Kingston Flash For Businesses


USB drives have been a popular gadget among consumers who like to move
digital content from one computer to the next. Their wild popularity, born
out of portability and capacity, has led enterprises to look into the
benefits of using the drives.


But USBs also scare many companies, which routinely ban them for fear that
ousted or disgruntled employees will plug them into computers and make off
with sensitive corporate information to use it for ill gains.


Kingston Technology Company today moved to solve that problem by introducing
DataTraveler Elite Privacy Edition, a USB Flash drive that
locks down data with 128-bit AES encryption, a powerful
security protocol.


Capable of storing up to 4 gigabytes (GB), DTE Privacy Edition is
tailored to meet security and compliance requirements for businesses. If
the drive is ever lost or stolen, the integrity of the data stored on the
device remains intact.


AES is just the beginning. The drive also features a complex password protocol
and a mechanism that locks out attackers after 25 consecutive failed
password attempts, ensuring information is accessible only by authorized
users.

Such users can access the encrypted files without the need for
additional software.


The drives may be used on any computer running Windows 2000 SP4 or higher
and Windows XP. As with most Flash drives, there are ascending grades of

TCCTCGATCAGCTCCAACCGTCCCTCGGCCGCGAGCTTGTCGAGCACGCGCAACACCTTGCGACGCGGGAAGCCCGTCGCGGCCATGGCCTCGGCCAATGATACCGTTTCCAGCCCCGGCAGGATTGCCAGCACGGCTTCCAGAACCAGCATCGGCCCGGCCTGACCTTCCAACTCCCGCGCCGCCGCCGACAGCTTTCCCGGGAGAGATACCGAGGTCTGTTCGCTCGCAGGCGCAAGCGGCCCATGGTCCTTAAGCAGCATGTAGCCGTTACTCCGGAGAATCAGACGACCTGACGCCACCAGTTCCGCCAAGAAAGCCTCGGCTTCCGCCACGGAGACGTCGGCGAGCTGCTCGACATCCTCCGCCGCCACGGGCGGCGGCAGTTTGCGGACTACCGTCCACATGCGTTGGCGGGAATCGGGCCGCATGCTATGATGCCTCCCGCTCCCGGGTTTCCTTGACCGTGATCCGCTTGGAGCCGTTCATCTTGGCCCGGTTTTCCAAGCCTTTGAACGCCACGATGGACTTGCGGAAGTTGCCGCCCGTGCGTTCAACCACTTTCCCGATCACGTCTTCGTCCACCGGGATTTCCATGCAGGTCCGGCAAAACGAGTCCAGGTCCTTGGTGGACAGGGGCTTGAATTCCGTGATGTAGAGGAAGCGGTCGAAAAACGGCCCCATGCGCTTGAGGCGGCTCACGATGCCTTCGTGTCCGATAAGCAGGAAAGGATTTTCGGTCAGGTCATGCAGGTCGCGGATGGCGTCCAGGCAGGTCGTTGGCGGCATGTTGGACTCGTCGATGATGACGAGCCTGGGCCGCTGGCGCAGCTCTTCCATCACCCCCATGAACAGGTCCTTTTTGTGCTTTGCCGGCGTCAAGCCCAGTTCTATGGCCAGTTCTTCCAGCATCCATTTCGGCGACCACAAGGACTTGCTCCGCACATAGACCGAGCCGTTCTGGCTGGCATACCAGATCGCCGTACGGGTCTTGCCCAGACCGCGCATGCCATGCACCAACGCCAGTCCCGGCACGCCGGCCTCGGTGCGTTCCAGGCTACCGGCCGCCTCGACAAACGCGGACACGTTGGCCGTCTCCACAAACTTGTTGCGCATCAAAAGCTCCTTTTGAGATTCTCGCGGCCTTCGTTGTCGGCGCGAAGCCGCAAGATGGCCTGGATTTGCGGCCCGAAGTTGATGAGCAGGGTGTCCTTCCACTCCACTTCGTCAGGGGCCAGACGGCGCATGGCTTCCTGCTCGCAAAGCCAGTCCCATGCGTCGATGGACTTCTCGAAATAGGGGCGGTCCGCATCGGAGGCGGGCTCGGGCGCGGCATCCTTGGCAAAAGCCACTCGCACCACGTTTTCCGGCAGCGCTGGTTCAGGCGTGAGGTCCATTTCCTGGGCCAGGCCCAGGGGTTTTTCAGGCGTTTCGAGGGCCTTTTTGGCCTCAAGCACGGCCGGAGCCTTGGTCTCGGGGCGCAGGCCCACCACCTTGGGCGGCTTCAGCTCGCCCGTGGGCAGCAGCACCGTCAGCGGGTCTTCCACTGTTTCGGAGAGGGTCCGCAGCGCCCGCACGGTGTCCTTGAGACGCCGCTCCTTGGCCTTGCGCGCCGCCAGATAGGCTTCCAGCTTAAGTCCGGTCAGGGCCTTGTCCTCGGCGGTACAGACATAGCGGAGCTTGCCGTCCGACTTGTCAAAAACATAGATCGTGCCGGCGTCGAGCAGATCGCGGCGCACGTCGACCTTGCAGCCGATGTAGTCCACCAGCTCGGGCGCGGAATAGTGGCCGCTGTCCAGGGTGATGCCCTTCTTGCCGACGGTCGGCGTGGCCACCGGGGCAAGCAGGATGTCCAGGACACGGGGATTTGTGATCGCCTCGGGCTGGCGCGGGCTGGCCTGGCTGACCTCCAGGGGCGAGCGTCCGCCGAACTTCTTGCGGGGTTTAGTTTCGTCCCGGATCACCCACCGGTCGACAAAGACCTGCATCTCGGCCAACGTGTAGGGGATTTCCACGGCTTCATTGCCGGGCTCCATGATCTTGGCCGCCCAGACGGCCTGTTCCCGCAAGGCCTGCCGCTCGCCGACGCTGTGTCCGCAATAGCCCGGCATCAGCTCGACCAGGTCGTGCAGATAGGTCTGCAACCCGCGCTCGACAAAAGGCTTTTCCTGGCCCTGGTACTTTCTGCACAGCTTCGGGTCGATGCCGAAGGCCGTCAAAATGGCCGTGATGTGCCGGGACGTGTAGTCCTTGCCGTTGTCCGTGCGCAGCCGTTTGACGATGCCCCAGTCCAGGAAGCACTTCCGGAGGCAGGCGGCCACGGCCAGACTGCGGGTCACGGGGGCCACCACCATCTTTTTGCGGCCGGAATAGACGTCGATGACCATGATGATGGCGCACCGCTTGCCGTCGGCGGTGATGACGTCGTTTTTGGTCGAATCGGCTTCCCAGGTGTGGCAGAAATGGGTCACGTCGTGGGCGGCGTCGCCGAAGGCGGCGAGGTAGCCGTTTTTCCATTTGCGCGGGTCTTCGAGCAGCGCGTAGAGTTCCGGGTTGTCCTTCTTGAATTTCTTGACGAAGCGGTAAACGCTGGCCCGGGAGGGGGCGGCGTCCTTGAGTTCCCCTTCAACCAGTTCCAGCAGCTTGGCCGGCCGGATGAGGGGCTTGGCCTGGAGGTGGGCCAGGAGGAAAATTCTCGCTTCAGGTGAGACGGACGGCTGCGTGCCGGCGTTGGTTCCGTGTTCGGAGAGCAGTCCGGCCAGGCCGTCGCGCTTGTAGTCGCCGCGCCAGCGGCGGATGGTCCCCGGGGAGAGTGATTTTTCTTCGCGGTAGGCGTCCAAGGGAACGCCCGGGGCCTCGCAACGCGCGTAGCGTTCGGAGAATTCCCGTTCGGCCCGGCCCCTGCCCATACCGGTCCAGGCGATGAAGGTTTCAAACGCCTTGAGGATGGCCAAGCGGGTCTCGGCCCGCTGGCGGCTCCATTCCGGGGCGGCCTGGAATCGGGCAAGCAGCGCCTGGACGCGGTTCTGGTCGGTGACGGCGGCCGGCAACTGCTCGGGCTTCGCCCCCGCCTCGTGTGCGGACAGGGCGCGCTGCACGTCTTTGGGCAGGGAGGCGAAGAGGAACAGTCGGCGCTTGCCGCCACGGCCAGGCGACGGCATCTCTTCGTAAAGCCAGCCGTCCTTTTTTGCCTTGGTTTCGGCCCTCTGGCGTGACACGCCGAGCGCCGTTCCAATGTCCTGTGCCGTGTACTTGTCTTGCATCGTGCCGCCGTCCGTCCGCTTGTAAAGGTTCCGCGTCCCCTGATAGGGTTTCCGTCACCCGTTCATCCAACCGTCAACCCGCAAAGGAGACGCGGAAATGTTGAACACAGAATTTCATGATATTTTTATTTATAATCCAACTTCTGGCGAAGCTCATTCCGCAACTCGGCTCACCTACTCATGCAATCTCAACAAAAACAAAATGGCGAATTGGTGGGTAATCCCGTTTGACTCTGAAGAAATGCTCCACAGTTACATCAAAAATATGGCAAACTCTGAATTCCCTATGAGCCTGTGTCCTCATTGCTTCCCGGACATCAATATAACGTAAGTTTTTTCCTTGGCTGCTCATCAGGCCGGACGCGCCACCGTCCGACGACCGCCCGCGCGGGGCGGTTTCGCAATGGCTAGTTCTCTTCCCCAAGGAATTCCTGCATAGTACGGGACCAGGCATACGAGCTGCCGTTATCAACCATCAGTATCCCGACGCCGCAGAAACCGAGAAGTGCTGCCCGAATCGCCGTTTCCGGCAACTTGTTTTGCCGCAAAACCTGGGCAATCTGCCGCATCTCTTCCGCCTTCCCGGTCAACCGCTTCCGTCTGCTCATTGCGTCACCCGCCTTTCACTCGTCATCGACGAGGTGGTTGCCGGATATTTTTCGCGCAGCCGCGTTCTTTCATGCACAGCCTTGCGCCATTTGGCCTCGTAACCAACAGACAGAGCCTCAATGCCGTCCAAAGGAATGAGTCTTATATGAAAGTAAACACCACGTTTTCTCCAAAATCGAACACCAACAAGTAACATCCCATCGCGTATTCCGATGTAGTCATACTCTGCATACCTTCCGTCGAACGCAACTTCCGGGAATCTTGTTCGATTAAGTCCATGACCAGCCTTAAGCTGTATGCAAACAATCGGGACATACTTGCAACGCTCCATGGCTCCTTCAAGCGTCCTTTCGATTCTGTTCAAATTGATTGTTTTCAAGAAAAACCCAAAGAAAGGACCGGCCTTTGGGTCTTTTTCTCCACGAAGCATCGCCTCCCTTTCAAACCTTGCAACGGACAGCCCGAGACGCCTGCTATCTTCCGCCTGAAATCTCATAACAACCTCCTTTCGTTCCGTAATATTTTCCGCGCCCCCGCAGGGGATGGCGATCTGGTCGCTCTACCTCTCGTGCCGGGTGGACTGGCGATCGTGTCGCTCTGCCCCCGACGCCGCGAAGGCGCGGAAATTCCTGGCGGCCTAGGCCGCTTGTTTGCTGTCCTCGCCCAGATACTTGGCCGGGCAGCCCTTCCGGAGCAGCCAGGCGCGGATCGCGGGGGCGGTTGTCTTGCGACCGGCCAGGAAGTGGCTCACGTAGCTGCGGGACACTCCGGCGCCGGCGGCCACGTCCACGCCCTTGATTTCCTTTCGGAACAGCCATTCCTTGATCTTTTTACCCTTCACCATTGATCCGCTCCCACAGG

capacity, with the base model priced at $48 for 256 megabytes, to $347 for
the 4GB gadget.


Gartner analyst Joseph Unsworth said enterprises that depend on keeping
certain data sacred, such as those in financial, government and health care
markets, need products that use robust encryption technologies like AES.


“The reason why a lot of U.S. companies aren’t rolling out Flash drives is
that they’re scared of them,” Unsworth said. “There’s a lot that can be at
risk there.


“Having the IT manager partitioning out these drives and giving
administration rights is going to be important. IT managers are going to
want to be able to manage these products and help minimize the risk
associated with them.”


Kingston and DTE Privacy Edition fits the bill, he said, noting that the
company has established trust by selling DRAM modules, which provide the
memory for many servers in the enterprise. He said the new drive could open
the door to wider adoption.


More broadly, Unsworth said market evidence suggests the enterprise presents
a big opportunity for the Flash drive makers, which include SanDisk,
Kingston, Lexar (soon to
be Micron) and Toshiba.


For example, 51.7 million USB Flash drives shipped in 2004, he said. Only 21
percent were purchased through the enterprise channels, while 67 percent
were purchased from the consumer channels. But during that same year, 51
percent of PCs were bought for the enterprise.


Unsworth said that while there isn’t a direct correlation between USB Flash
drives and PCs, USB drives are still centered around the PC.


“So that spells a very large opportunity given the installed base of PCs in
the enterprise and the fact that enterprise is not as price-sensitive as
consumers. They’re willing to pay for increased security because, there is a
lot at risk here for some of these companies.”

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